Vice: Targeting millennials is about opt-in content

High-profile media brand shares how it is creating content for a digital and globally native audience, and why brands need to find a way to tap into value to address these consumers

Marketers targeting millennials must focus on opt-in and value-driven content if they hope to have a shot at appealing to these digitally savvy consumers.

That’s the view of Vice Australia head of content, Alex Light, who spoke at this week’s ad:tech Content Collective conference about how its portfolio of millennial-focused media brands looks to develop content, as well as works with brands on native advertising programs.

Light pointed to JWT Intelligence research, which found 80 per cent of millennials want to work in jobs that have a purpose and align with their passions, not just pay the bills. Six out of 10 also see themselves as global citizens first.

At the same time, thanks to the rise of digital and social interaction, brands have lost a lot of their power with millennials, Light said. He added it’s often what consumers say about a brand to each other that’s more influential than what brands say to consumers.

“These consumers have had hundreds of ads in their face since they were young. As soon as you try and turn content into an ad, the millennials switch off,” he told attendees. “Today, thanks to the Internet, content is an opt-in, not an interruption.”

Related: New report busts myths about millennial generation

Light detailed several examples of how Vice is working in partnership with to brands to deliver content marketing programs tackling this fickle audience. An example is Intel’s Creators Project, a media channel which fuses art and technology and is now in its fifth year.

The program aligns with Intel Labs and initially stemmed out of a global event series designed to celebrate innovation. It has since extended to an online community, daily multimedia content online, a YouTube channel featuring documentaries and art, and an initiative supporting new work. Since launching its YouTube channel in 2012, Light claimed Creators Project had chalked up 230 million video views. The project has also showcased more than 500 artists worldwide.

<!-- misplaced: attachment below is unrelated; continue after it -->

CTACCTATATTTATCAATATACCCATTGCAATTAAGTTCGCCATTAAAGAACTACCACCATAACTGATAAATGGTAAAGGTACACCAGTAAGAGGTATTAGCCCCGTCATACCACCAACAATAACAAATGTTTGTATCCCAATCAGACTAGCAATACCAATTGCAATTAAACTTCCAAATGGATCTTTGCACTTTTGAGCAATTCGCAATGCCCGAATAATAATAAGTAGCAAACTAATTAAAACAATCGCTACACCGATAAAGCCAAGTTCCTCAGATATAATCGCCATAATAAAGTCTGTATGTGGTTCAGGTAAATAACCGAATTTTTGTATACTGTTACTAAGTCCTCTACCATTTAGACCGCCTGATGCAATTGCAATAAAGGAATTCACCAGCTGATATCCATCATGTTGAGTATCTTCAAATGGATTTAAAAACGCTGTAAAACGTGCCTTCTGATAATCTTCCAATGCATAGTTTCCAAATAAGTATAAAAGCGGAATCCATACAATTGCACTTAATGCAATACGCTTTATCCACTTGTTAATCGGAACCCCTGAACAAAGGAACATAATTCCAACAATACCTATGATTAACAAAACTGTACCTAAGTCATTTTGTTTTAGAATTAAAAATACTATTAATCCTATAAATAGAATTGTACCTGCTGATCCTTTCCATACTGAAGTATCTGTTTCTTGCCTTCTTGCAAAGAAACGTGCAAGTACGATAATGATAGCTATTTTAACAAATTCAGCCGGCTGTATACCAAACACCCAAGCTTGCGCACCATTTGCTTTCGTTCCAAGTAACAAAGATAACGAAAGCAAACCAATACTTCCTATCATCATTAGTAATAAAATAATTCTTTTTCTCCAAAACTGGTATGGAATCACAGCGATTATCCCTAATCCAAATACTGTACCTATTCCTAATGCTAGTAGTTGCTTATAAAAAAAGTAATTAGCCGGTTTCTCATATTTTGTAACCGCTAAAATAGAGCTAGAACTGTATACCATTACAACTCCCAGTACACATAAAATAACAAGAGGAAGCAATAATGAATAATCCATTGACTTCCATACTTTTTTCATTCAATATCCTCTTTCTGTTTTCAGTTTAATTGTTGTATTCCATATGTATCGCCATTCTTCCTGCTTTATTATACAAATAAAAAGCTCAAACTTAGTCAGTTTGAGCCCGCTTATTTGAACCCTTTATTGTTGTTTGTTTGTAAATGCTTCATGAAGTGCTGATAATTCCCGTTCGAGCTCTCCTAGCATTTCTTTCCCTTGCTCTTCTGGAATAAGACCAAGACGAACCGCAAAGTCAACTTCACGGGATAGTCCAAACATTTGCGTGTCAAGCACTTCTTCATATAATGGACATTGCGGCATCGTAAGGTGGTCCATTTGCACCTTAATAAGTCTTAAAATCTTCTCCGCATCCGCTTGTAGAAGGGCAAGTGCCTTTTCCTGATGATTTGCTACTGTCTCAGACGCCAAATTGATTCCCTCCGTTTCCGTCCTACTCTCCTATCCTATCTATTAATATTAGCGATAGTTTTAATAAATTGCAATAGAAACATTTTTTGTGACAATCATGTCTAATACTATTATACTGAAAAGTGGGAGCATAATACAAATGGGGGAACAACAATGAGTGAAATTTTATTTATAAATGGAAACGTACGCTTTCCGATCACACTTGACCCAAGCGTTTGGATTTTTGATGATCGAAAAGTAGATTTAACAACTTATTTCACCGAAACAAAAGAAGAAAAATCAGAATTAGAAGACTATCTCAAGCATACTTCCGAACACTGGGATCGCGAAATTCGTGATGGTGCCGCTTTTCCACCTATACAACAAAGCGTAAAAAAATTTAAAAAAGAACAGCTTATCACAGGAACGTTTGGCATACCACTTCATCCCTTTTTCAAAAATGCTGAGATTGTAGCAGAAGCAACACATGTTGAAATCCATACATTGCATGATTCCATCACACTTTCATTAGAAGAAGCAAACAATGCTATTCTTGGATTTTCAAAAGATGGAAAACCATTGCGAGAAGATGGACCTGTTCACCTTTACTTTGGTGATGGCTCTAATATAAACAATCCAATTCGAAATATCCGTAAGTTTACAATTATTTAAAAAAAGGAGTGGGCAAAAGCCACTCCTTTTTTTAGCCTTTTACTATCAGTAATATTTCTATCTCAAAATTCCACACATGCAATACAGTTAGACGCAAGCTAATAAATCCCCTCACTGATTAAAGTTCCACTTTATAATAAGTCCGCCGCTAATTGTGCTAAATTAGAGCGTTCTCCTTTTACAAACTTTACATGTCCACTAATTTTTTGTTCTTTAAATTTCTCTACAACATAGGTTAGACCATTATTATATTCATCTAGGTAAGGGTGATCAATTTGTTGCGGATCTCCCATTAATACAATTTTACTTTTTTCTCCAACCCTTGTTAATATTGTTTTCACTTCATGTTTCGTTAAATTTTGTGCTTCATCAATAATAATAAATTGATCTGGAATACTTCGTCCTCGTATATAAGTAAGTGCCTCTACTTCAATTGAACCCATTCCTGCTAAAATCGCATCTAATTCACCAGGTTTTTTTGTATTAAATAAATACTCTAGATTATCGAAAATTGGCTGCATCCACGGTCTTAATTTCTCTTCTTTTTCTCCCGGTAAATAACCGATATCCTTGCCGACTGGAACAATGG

A key element of Creators Project’s success is that consumers are actively engaged not only in consuming content, but also creating it, Light claimed.

“This is about getting your audience to be your media channel,” he said. “Having credibility of content and depth means it delivers many, many times on the investment.”

Light’s advice for marketers looking to invest in content marketing is to “flip the old world” campaign model on its head, and shift from presenting a product value proposition to focusing on what a potential audience is interested in.

“A lot of marketers want to deliver three product messages in the first 30 seconds,” he said. “You have to create content that inspires your audience.

“The starting point today is what your audience is interested in and their key passion points.”

Light admitted native advertising was a very different style of marketing for most to get their heads around, and said finding the “nirvana” between its content ideas and brands is often a challenging exercise.

“It’s got to be content that captures the sentiment of the brand and that doesn’t need to talk about the product, which is a shift in thinking,” he added.

More from ad:tech Content Collective: AAMI insures social media marketing with real-time content

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